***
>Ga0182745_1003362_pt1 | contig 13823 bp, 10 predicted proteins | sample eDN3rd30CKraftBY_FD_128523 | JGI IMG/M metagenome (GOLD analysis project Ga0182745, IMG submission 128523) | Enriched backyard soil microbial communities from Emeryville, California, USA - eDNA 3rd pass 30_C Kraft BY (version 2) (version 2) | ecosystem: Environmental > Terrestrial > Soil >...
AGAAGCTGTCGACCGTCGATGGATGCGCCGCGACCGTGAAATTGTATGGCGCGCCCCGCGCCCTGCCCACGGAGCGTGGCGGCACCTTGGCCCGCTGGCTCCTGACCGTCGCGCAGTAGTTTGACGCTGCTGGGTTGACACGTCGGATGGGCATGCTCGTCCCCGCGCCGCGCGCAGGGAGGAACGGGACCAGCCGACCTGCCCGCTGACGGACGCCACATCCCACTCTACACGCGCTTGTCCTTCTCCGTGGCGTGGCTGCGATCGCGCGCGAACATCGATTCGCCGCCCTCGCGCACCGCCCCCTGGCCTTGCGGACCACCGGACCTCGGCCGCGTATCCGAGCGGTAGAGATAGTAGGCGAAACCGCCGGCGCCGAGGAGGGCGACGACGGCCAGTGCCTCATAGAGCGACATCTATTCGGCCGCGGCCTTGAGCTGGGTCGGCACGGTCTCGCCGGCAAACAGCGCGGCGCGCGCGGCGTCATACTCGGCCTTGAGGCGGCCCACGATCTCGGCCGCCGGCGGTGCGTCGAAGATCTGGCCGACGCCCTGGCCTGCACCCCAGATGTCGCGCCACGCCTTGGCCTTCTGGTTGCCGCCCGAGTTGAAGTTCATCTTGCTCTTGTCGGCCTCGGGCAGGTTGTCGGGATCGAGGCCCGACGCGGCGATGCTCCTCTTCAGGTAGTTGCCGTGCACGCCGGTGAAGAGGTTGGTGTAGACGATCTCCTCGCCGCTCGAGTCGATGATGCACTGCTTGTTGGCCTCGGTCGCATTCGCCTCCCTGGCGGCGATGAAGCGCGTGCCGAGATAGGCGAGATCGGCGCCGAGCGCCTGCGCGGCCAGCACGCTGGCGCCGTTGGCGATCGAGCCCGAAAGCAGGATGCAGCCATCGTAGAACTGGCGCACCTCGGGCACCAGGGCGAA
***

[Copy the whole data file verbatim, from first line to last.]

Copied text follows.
>Ga0182745_1003362_pt1 | contig 13823 bp, 10 predicted proteins | sample eDN3rd30CKraftBY_FD_128523 | JGI IMG/M metagenome (GOLD analysis project Ga0182745, IMG submission 128523) | Enriched backyard soil microbial communities from Emeryville, California, USA - eDNA 3rd pass 30_C Kraft BY (version 2) (version 2) | ecosystem: Environmental > Terrestrial > Soil >...
AGAAGCTGTCGACCGTCGATGGATGCGCCGCGACCGTGAAATTGTATGGCGCGCCCCGCGCCCTGCCCACGGAGCGTGGCGGCACCTTGGCCCGCTGGCTCCTGACCGTCGCGCAGTAGTTTGACGCTGCTGGGTTGACACGTCGGATGGGCATGCTCGTCCCCGCGCCGCGCGCAGGGAGGAACGGGACCAGCCGACCTGCCCGCTGACGGACGCCACATCCCACTCTACACGCGCTTGTCCTTCTCCGTGGCGTGGCTGCGATCGCGCGCGAACATCGATTCGCCGCCCTCGCGCACCGCCCCCTGGCCTTGCGGACCACCGGACCTCGGCCGCGTATCCGAGCGGTAGAGATAGTAGGCGAAACCGCCGGCGCCGAGGAGGGCGACGACGGCCAGTGCCTCATAGAGCGACATCTATTCGGCCGCGGCCTTGAGCTGGGTCGGCACGGTCTCGCCGGCAAACAGCGCGGCGCGCGCGGCGTCATACTCGGCCTTGAGGCGGCCCACGATCTCGGCCGCCGGCGGTGCGTCGAAGATCTGGCCGACGCCCTGGCCTGCACCCCAGATGTCGCGCCACGCCTTGGCCTTCTGGTTGCCGCCCGAGTTGAAGTTCATCTTGCTCTTGTCGGCCTCGGGCAGGTTGTCGGGATCGAGGCCCGACGCGGCGATGCTCCTCTTCAGGTAGTTGCCGTGCACGCCGGTGAAGAGGTTGGTGTAGACGATCTCCTCGCCGCTCGAGTCGATGATGCACTGCTTGTTGGCCTCGGTCGCATTCGCCTCCCTGGCGGCGATGAAGCGCGTGCCGAGATAGGCGAGATCGGCGCCGAGCGCCTGCGCGGCCAGCACGCTGGCGCCGTTGGCGATCGAGCCCGAAAGCAGGATGCAGCCATCGTAGAACTGGCGCACCTCGGGCACCAGGGCGAA